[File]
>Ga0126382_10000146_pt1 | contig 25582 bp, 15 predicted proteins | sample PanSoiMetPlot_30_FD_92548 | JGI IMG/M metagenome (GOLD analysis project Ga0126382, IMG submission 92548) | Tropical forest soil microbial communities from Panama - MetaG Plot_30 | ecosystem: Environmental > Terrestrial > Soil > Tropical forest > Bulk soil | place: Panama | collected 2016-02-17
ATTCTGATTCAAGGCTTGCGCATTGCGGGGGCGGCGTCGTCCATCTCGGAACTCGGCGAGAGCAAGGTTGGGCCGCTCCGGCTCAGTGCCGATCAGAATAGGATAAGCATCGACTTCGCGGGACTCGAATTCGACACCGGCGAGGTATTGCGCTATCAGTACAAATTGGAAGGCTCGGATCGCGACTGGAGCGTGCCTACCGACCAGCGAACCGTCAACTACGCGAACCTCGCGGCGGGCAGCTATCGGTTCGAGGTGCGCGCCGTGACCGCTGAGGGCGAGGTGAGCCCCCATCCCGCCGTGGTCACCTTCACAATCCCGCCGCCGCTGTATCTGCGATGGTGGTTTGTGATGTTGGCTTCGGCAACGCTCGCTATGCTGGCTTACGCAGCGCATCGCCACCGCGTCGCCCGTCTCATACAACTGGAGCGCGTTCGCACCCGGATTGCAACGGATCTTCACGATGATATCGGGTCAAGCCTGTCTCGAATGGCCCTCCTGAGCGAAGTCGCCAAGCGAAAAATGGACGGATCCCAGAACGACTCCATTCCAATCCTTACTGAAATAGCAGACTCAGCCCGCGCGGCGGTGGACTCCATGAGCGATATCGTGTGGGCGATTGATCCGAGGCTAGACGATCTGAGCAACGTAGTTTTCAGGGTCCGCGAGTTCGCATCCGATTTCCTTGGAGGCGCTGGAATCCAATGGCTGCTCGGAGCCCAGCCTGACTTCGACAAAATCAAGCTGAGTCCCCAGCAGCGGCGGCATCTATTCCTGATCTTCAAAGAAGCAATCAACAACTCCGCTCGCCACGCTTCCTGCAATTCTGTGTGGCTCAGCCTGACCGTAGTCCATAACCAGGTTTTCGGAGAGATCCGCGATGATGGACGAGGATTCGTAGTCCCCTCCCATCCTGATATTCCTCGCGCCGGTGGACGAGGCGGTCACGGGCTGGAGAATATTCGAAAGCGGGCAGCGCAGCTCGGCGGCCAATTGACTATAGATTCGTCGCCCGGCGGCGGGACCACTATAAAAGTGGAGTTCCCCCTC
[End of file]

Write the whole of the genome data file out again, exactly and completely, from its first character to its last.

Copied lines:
>Ga0126382_10000146_pt1 | contig 25582 bp, 15 predicted proteins | sample PanSoiMetPlot_30_FD_92548 | JGI IMG/M metagenome (GOLD analysis project Ga0126382, IMG submission 92548) | Tropical forest soil microbial communities from Panama - MetaG Plot_30 | ecosystem: Environmental > Terrestrial > Soil > Tropical forest > Bulk soil | place: Panama | collected 2016-02-17
ATTCTGATTCAAGGCTTGCGCATTGCGGGGGCGGCGTCGTCCATCTCGGAACTCGGCGAGAGCAAGGTTGGGCCGCTCCGGCTCAGTGCCGATCAGAATAGGATAAGCATCGACTTCGCGGGACTCGAATTCGACACCGGCGAGGTATTGCGCTATCAGTACAAATTGGAAGGCTCGGATCGCGACTGGAGCGTGCCTACCGACCAGCGAACCGTCAACTACGCGAACCTCGCGGCGGGCAGCTATCGGTTCGAGGTGCGCGCCGTGACCGCTGAGGGCGAGGTGAGCCCCCATCCCGCCGTGGTCACCTTCACAATCCCGCCGCCGCTGTATCTGCGATGGTGGTTTGTGATGTTGGCTTCGGCAACGCTCGCTATGCTGGCTTACGCAGCGCATCGCCACCGCGTCGCCCGTCTCATACAACTGGAGCGCGTTCGCACCCGGATTGCAACGGATCTTCACGATGATATCGGGTCAAGCCTGTCTCGAATGGCCCTCCTGAGCGAAGTCGCCAAGCGAAAAATGGACGGATCCCAGAACGACTCCATTCCAATCCTTACTGAAATAGCAGACTCAGCCCGCGCGGCGGTGGACTCCATGAGCGATATCGTGTGGGCGATTGATCCGAGGCTAGACGATCTGAGCAACGTAGTTTTCAGGGTCCGCGAGTTCGCATCCGATTTCCTTGGAGGCGCTGGAATCCAATGGCTGCTCGGAGCCCAGCCTGACTTCGACAAAATCAAGCTGAGTCCCCAGCAGCGGCGGCATCTATTCCTGATCTTCAAAGAAGCAATCAACAACTCCGCTCGCCACGCTTCCTGCAATTCTGTGTGGCTCAGCCTGACCGTAGTCCATAACCAGGTTTTCGGAGAGATCCGCGATGATGGACGAGGATTCGTAGTCCCCTCCCATCCTGATATTCCTCGCGCCGGTGGACGAGGCGGTCACGGGCTGGAGAATATTCGAAAGCGGGCAGCGCAGCTCGGCGGCCAATTGACTATAGATTCGTCGCCCGGCGGCGGGACCACTATAAAAGTGGAGTTCCCCCTC